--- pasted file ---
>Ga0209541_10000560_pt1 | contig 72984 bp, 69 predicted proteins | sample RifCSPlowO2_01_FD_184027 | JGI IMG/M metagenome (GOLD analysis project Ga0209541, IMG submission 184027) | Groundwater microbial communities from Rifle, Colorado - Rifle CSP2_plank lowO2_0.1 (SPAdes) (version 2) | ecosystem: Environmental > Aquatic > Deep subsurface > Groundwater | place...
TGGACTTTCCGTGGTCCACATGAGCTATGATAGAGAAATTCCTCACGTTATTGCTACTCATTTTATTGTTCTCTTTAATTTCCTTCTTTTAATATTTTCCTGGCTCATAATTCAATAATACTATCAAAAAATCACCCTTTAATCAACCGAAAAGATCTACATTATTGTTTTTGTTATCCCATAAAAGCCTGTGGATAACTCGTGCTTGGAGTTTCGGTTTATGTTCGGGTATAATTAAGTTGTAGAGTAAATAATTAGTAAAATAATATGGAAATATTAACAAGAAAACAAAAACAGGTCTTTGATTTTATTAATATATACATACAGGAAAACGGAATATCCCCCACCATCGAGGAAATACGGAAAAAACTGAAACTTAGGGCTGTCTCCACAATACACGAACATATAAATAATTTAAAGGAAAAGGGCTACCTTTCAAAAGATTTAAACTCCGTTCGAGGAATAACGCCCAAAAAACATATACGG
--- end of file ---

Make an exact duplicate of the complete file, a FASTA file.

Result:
>Ga0209541_10000560_pt1 | contig 72984 bp, 69 predicted proteins | sample RifCSPlowO2_01_FD_184027 | JGI IMG/M metagenome (GOLD analysis project Ga0209541, IMG submission 184027) | Groundwater microbial communities from Rifle, Colorado - Rifle CSP2_plank lowO2_0.1 (SPAdes) (version 2) | ecosystem: Environmental > Aquatic > Deep subsurface > Groundwater | place...
TGGACTTTCCGTGGTCCACATGAGCTATGATAGAGAAATTCCTCACGTTATTGCTACTCATTTTATTGTTCTCTTTAATTTCCTTCTTTTAATATTTTCCTGGCTCATAATTCAATAATACTATCAAAAAATCACCCTTTAATCAACCGAAAAGATCTACATTATTGTTTTTGTTATCCCATAAAAGCCTGTGGATAACTCGTGCTTGGAGTTTCGGTTTATGTTCGGGTATAATTAAGTTGTAGAGTAAATAATTAGTAAAATAATATGGAAATATTAACAAGAAAACAAAAACAGGTCTTTGATTTTATTAATATATACATACAGGAAAACGGAATATCCCCCACCATCGAGGAAATACGGAAAAAACTGAAACTTAGGGCTGTCTCCACAATACACGAACATATAAATAATTTAAAGGAAAAGGGCTACCTTTCAAAAGATTTAAACTCCGTTCGAGGAATAACGCCCAAAAAACATATACGG